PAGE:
Epiphany (full name: Epiphany of the Lord) is the Christian solemnity in which the Church celebrates the manifestation of Christ to the world. In the Western Churches the event that expresses this manifestation is the visit of the Magi to the Child Jesus as symbolic representatives of all the peoples of the earth; in the Eastern Churches the celebrated event is the baptism of Jesus, the moment in which the adult Jesus is manifested as the Son of God by the voice of the Father and by the dove of the Holy Spirit. The date of the feast is January 6 for the Churches that follow the Gregorian calendar and January 19 for those that adopt the Julian calendar. feminine noun epiphania (ἐπιφάνεια; manifestation, apparition, coming, divine presence). Since the time of John Chrysostom the term assumed a further significance, associated with the nativity of Jesus. In the Catholic, Orthodox and Anglican Churches it is one of the greatest solemnities of the liturgical year, such as Easter, Christmas and Pentecost, and for Catholics it is a feast of precept; in countries where it is not a civil holiday, it is moved to Sunday between 2 and 8 January. It is the last of the solemnities of the Christmas season.
It is called improperly with the profane term Befana (lexical corruption of Epiphany, from the Greek ἐπιφάνεια, epifáneia, through bifanìa and befanìa), a folkloric figure typical of some Italian regions and then spread throughout the peninsula.
The term ἐπιφάνεια was already used by the ancient Greeks to indicate the action or manifestation of any deity (through miracles, visions, signs, etc.). It is the manifestation of light, of the greater Light of God manifesting through a star. It is common in many parts of the world to wish Happy Easter Epiphany.
Titus Flavius Clemente of Alexandria, a church father, writing at the end of the second century, attests that the Christian communities of his great city formed by the Gnostic Basilides (the "Basilidians") celebrated the baptism of Jesus Christ, and with it also the Epiphany as the "manifestation of the Lord to the world", the 15th day of the month of Tybi in the ancient Alexandrian calendar, which would correspond to our 6th January.
For the interpretation of this passage it must be remembered that the baptism of Jesus, the Epiphany and the announcement of the angels to the shepherds on the occasion of his birth were celebrated simultaneously as manifestations of the divinity of Jesus. This was facilitated by some variants of the Gospel of Luke. , from which the baptism appears to have taken place on the same day of the birth. Beginning around the third century, the Christian communities of the Near East associated the term Epiphany with the three revelatory signs of Jesus Christ, namely: the adoration of the Magi, the baptism of the adult Jesus in the Jordan River, and the first miracle of Jesus that occurred. at Cana.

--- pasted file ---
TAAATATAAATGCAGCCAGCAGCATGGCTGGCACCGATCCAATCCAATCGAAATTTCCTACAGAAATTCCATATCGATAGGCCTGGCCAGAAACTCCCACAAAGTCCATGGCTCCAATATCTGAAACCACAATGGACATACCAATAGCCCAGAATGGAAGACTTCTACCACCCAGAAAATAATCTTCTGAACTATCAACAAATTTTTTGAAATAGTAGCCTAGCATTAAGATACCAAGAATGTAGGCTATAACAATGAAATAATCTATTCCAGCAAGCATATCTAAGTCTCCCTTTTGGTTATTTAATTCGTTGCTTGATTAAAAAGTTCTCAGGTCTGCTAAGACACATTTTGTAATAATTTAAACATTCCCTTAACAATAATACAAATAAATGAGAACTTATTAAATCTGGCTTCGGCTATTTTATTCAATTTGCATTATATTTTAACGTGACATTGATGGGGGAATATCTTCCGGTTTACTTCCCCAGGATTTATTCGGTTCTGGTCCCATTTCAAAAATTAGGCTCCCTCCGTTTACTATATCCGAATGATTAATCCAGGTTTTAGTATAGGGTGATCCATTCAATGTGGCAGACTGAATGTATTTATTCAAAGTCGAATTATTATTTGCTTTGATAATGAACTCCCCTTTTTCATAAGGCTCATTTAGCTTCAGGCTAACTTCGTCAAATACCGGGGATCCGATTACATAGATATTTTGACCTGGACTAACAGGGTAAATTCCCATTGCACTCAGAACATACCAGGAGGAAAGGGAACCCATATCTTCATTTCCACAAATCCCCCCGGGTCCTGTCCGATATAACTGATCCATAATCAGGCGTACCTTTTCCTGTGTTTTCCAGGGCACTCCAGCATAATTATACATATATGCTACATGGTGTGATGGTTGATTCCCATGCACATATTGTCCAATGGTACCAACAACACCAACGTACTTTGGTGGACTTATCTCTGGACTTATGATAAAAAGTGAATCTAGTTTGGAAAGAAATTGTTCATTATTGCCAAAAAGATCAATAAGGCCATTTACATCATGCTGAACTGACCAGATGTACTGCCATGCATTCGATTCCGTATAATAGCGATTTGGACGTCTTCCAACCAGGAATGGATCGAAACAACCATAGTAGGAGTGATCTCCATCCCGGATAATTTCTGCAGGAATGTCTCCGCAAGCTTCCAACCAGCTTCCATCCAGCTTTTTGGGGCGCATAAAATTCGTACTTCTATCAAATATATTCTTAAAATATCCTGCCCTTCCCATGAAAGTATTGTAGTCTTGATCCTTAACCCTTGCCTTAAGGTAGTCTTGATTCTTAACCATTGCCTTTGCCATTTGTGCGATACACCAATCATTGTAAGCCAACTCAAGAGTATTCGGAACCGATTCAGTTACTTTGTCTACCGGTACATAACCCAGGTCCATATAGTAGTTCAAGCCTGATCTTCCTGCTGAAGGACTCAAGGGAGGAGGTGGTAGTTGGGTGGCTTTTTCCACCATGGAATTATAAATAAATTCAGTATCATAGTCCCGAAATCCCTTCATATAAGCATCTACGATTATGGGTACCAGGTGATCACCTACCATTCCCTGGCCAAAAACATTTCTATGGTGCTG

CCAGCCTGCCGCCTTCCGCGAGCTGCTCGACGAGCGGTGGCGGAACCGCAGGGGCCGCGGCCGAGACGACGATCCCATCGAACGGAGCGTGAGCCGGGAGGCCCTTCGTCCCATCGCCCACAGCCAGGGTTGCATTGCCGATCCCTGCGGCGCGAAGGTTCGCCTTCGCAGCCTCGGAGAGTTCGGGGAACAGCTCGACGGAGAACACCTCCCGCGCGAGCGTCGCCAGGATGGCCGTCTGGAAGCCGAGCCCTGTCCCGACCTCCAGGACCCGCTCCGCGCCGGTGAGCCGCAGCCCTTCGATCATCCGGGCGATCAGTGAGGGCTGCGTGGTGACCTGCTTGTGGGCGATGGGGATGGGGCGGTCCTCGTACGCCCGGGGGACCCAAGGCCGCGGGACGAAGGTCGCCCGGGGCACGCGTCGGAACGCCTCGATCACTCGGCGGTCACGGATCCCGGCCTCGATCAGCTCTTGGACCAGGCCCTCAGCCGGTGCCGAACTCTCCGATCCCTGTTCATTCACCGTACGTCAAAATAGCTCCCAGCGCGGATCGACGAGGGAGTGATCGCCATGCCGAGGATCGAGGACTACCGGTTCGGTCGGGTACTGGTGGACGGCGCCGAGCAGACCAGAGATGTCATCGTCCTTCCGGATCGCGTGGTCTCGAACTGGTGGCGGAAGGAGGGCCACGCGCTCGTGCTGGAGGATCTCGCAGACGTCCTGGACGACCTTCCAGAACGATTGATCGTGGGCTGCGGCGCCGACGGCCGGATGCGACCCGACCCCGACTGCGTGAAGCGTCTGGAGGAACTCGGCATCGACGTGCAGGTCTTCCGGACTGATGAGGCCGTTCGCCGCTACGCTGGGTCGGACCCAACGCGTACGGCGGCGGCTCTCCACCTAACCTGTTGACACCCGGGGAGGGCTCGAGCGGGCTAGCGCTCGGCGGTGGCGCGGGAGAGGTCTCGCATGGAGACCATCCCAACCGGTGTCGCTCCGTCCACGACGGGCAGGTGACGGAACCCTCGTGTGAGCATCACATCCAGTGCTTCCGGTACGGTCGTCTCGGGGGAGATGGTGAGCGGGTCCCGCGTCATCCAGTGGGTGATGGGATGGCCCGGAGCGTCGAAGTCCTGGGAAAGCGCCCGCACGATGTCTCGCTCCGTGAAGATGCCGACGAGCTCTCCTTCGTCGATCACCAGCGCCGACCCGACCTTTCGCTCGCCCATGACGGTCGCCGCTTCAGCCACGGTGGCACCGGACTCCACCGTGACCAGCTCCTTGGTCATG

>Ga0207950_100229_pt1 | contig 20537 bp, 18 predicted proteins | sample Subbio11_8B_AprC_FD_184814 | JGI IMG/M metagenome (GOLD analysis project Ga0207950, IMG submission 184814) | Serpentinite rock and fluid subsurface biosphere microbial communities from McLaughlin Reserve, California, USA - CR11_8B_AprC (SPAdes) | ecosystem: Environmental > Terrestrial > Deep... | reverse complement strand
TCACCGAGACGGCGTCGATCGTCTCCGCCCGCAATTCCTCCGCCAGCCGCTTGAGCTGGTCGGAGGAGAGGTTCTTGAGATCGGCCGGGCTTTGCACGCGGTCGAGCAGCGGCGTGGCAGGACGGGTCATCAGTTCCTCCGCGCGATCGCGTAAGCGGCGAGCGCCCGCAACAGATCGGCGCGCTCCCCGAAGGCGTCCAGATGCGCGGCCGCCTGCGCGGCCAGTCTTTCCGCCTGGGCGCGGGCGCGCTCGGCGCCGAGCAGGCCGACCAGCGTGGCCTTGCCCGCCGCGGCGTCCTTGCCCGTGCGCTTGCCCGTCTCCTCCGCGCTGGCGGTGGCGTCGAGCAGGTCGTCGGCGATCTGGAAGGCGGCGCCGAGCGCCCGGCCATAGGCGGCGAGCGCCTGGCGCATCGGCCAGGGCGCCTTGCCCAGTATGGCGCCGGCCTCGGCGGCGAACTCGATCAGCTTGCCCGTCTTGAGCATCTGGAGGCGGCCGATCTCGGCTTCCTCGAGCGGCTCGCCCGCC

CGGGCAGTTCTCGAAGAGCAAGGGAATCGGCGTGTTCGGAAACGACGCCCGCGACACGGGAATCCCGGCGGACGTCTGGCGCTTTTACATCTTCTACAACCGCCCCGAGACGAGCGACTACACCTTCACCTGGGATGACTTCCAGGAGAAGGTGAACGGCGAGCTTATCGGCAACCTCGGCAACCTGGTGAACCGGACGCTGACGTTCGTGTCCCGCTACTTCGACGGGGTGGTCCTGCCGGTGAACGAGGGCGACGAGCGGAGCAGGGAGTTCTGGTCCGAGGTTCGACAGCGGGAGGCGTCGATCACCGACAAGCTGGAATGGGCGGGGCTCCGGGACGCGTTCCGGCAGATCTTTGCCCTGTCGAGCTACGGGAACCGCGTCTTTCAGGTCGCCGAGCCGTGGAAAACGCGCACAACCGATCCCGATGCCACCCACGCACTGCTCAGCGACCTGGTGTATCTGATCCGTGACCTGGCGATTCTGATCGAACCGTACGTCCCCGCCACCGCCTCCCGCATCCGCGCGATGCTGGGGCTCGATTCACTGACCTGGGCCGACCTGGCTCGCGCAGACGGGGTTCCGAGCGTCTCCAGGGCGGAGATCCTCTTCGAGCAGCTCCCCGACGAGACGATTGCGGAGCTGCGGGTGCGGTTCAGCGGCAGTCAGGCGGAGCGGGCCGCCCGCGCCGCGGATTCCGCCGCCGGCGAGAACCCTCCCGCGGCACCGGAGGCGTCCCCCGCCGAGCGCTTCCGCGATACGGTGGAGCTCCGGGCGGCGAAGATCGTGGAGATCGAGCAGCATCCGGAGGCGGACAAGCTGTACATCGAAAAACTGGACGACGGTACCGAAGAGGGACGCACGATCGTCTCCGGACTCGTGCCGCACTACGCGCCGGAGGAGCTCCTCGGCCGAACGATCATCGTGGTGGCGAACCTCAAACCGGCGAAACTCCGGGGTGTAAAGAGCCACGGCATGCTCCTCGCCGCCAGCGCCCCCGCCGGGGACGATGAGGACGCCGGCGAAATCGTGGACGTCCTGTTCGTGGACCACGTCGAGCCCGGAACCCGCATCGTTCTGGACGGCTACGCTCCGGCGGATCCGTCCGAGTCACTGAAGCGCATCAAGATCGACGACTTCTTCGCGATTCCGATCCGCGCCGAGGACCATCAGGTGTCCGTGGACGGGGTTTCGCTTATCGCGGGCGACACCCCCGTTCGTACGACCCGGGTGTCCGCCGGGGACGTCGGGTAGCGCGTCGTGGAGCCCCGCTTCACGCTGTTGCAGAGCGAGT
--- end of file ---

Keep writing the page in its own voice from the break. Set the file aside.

However, the first Christians of Jerusalem did not celebrate Christmas on December 25: a document called Itinerarium, the work of the pilgrim Egeria, would narrate the suggestive presence of Christian bishops visiting Bethlehem on the night of January 6 alone, plus eight days of liturgical celebrations. subsequent to this same date, and a feast of the Resurrection of Christ in the spring. However, the separation between the recurrence of the adoration of the Magi in the Nativity and the recurrence of the Baptism of Jesus was probably made in order not to overlap the dates of the pilgrimages that left for the Jordan River and at the same time near Bethlehem. However, the considerations of John of Nikiu influenced Cyril of Alexandria in Egypt, so even the first Coptic communities began to celebrate the Nativity on December 25th.
In 386 John Chrysostom, in contrast to the Jewish recurrences, I know